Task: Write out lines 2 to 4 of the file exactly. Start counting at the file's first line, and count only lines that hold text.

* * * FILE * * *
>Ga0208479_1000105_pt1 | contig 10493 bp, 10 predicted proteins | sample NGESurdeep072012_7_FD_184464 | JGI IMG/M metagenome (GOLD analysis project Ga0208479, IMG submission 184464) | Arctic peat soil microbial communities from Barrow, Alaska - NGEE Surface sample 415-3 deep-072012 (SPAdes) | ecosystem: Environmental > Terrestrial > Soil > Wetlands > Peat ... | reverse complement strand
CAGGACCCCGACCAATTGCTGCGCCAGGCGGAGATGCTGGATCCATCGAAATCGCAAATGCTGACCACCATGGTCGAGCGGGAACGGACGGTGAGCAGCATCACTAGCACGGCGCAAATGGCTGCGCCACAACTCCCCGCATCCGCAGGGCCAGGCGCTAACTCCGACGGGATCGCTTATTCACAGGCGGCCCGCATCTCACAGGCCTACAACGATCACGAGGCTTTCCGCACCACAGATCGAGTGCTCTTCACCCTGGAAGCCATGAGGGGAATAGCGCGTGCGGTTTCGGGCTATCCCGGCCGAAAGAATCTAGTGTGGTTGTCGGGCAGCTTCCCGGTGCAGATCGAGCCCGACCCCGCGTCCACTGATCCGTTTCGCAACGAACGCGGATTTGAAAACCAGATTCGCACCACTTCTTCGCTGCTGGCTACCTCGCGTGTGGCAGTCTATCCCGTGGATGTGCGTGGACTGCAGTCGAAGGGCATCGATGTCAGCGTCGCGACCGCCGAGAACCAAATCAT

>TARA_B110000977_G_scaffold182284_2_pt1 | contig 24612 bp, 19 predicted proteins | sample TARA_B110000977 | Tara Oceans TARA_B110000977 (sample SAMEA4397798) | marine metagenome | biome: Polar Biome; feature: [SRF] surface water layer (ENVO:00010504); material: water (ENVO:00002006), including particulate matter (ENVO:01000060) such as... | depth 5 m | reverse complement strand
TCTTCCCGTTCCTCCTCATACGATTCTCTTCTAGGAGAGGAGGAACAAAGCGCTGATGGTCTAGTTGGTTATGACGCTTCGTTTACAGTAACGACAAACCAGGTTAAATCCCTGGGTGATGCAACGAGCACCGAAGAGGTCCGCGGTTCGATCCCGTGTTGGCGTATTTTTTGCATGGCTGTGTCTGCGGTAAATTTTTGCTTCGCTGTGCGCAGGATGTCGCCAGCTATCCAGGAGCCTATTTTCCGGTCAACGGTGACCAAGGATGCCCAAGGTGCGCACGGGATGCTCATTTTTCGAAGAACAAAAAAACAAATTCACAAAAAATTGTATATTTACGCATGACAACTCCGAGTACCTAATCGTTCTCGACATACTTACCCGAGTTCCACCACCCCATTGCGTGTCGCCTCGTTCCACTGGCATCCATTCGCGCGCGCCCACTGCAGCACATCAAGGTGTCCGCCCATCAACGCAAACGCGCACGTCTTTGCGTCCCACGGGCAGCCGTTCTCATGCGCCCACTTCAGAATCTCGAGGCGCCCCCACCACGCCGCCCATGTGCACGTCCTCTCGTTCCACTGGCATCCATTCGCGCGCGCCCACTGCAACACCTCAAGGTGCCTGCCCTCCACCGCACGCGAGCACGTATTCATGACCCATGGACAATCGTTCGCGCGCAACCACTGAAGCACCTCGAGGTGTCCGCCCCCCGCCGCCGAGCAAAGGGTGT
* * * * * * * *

CAGGACCCCGACCAATTGCTGCGCCAGGCGGAGATGCTGGATCCATCGAAATCGCAAATGCTGACCACCATGGTCGAGCGGGAACGGACGGTGAGCAGCATCACTAGCACGGCGCAAATGGCTGCGCCACAACTCCCCGCATCCGCAGGGCCAGGCGCTAACTCCGACGGGATCGCTTATTCACAGGCGGCCCGCATCTCACAGGCCTACAACGATCACGAGGCTTTCCGCACCACAGATCGAGTGCTCTTCACCCTGGAAGCCATGAGGGGAATAGCGCGTGCGGTTTCGGGCTATCCCGGCCGAAAGAATCTAGTGTGGTTGTCGGGCAGCTTCCCGGTGCAGATCGAGCCCGACCCCGCGTCCACTGATCCGTTTCGCAACGAACGCGGATTTGAAAACCAGATTCGCACCACTTCTTCGCTGCTGGCTACCTCGCGTGTGGCAGTCTATCCCGTGGATGTGCGTGGACTGCAGTCGAAGGGCATCGATGTCAGCGTCGCGACCGCCGAGAACCAAATCAT

>TARA_B110000977_G_scaffold182284_2_pt1 | contig 24612 bp, 19 predicted proteins | sample TARA_B110000977 | Tara Oceans TARA_B110000977 (sample SAMEA4397798) | marine metagenome | biome: Polar Biome; feature: [SRF] surface water layer (ENVO:00010504); material: water (ENVO:00002006), including particulate matter (ENVO:01000060) such as... | depth 5 m | reverse complement strand
TCTTCCCGTTCCTCCTCATACGATTCTCTTCTAGGAGAGGAGGAACAAAGCGCTGATGGTCTAGTTGGTTATGACGCTTCGTTTACAGTAACGACAAACCAGGTTAAATCCCTGGGTGATGCAACGAGCACCGAAGAGGTCCGCGGTTCGATCCCGTGTTGGCGTATTTTTTGCATGGCTGTGTCTGCGGTAAATTTTTGCTTCGCTGTGCGCAGGATGTCGCCAGCTATCCAGGAGCCTATTTTCCGGTCAACGGTGACCAAGGATGCCCAAGGTGCGCACGGGATGCTCATTTTTCGAAGAACAAAAAAACAAATTCACAAAAAATTGTATATTTACGCATGACAACTCCGAGTACCTAATCGTTCTCGACATACTTACCCGAGTTCCACCACCCCATTGCGTGTCGCCTCGTTCCACTGGCATCCATTCGCGCGCGCCCACTGCAGCACATCAAGGTGTCCGCCCATCAACGCAAACGCGCACGTCTTTGCGTCCCACGGGCAGCCGTTCTCATGCGCCCACTTCAGAATCTCGAGGCGCCCCCACCACGCCGCCCATGTGCACGTCCTCTCGTTCCACTGGCATCCATTCGCGCGCGCCCACTGCAACACCTCAAGGTGCCTGCCCTCCACCGCACGCGAGCACGTATTCATGACCCATGGACAATCGTTCGCGCGCAACCACTGAAGCACCTCGAGGTGTCCGCCCCCCGCCGCCGAGCAAAGGGTGT